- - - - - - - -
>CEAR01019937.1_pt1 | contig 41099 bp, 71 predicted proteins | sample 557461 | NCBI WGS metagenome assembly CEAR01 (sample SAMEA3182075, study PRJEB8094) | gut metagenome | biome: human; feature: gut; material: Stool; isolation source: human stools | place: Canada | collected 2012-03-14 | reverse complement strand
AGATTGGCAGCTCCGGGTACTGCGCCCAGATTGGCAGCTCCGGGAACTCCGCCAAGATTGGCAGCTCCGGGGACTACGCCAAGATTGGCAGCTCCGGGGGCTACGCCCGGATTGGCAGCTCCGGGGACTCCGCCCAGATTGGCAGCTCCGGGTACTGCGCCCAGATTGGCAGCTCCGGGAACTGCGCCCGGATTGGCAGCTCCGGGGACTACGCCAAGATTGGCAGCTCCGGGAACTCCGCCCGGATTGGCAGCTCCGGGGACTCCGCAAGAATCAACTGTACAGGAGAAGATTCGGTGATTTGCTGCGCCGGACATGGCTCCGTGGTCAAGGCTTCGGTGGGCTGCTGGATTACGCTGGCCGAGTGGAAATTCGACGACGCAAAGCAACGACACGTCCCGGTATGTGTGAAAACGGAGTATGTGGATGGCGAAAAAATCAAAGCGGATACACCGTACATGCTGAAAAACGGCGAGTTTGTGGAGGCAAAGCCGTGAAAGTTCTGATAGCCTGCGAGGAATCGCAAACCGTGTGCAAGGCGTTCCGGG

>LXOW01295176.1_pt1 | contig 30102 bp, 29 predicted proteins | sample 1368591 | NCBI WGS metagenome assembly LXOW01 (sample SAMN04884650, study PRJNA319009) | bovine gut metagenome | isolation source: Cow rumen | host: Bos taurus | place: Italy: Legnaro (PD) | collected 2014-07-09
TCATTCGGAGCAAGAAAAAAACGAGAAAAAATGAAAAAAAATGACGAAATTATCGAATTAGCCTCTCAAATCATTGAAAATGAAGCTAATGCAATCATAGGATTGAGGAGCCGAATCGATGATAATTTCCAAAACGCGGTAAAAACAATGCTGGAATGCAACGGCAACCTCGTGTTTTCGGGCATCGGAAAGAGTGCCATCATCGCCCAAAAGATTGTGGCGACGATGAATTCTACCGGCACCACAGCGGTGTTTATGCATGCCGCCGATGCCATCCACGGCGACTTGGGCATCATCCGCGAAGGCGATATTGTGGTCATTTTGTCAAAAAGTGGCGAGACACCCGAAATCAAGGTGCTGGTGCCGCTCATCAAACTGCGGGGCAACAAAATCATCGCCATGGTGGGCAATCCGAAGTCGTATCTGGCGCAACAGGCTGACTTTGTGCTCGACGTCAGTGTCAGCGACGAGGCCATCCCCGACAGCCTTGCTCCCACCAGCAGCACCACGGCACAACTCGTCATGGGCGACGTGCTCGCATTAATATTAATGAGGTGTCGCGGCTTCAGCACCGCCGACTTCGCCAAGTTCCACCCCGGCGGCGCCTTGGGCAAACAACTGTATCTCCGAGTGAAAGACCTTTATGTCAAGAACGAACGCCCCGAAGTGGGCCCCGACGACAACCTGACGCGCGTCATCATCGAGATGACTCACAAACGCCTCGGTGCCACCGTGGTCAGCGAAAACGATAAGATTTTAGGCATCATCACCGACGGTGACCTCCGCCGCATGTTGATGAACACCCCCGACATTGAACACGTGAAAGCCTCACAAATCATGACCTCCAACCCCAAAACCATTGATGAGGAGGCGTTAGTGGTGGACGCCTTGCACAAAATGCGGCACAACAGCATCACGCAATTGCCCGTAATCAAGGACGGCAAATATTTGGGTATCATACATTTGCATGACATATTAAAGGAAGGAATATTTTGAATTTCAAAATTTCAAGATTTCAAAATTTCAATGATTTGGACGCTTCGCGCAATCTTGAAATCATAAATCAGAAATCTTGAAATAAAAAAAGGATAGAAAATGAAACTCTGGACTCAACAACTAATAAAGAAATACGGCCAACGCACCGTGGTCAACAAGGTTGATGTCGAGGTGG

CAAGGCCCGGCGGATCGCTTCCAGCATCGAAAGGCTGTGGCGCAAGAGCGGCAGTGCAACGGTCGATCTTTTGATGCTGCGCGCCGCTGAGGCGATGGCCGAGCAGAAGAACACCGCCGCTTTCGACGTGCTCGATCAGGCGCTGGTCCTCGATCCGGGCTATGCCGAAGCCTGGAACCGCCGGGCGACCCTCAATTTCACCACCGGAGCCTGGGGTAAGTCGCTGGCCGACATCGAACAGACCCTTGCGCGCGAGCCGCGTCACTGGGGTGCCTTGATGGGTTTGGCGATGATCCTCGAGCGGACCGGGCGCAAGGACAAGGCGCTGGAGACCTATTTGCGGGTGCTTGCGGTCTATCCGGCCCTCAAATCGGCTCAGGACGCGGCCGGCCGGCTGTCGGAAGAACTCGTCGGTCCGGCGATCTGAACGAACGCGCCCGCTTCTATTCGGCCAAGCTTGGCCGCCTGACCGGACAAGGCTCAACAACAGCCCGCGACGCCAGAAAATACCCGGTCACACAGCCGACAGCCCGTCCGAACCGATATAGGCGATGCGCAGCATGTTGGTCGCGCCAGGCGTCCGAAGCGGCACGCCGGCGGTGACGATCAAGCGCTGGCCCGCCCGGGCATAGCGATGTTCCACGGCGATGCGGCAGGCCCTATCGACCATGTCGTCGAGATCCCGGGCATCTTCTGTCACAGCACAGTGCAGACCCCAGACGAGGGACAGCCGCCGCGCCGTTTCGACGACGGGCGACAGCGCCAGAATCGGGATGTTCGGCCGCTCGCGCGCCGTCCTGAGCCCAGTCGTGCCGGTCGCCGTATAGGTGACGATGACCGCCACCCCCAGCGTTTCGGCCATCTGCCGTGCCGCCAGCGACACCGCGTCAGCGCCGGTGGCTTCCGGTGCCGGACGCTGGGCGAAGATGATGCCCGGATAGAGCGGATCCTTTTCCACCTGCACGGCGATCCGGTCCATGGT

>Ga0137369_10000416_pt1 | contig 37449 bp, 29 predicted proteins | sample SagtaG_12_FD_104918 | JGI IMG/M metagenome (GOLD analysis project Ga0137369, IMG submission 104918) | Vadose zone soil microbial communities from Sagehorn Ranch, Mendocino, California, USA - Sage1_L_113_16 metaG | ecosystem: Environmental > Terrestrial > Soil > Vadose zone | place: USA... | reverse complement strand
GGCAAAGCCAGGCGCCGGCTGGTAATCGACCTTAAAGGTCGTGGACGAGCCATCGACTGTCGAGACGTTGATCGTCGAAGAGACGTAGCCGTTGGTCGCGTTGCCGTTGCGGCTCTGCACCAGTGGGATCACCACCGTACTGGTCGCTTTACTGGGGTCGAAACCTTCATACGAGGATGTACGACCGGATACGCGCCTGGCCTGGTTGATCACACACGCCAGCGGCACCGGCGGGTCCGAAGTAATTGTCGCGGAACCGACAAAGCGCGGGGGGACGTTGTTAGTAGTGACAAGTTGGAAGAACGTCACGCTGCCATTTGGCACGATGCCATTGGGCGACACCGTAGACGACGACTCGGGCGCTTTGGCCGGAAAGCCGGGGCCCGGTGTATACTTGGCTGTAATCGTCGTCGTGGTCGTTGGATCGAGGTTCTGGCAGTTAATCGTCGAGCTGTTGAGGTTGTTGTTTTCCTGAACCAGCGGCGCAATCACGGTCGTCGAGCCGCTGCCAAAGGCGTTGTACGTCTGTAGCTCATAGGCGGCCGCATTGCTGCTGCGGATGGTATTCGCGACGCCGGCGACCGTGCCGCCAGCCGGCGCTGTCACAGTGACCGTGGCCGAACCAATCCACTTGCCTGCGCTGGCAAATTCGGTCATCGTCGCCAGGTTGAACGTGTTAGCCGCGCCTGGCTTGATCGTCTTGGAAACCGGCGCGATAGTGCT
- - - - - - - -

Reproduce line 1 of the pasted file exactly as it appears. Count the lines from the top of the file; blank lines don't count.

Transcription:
>CEAR01019937.1_pt1 | contig 41099 bp, 71 predicted proteins | sample 557461 | NCBI WGS metagenome assembly CEAR01 (sample SAMEA3182075, study PRJEB8094) | gut metagenome | biome: human; feature: gut; material: Stool; isolation source: human stools | place: Canada | collected 2012-03-14 | reverse complement strand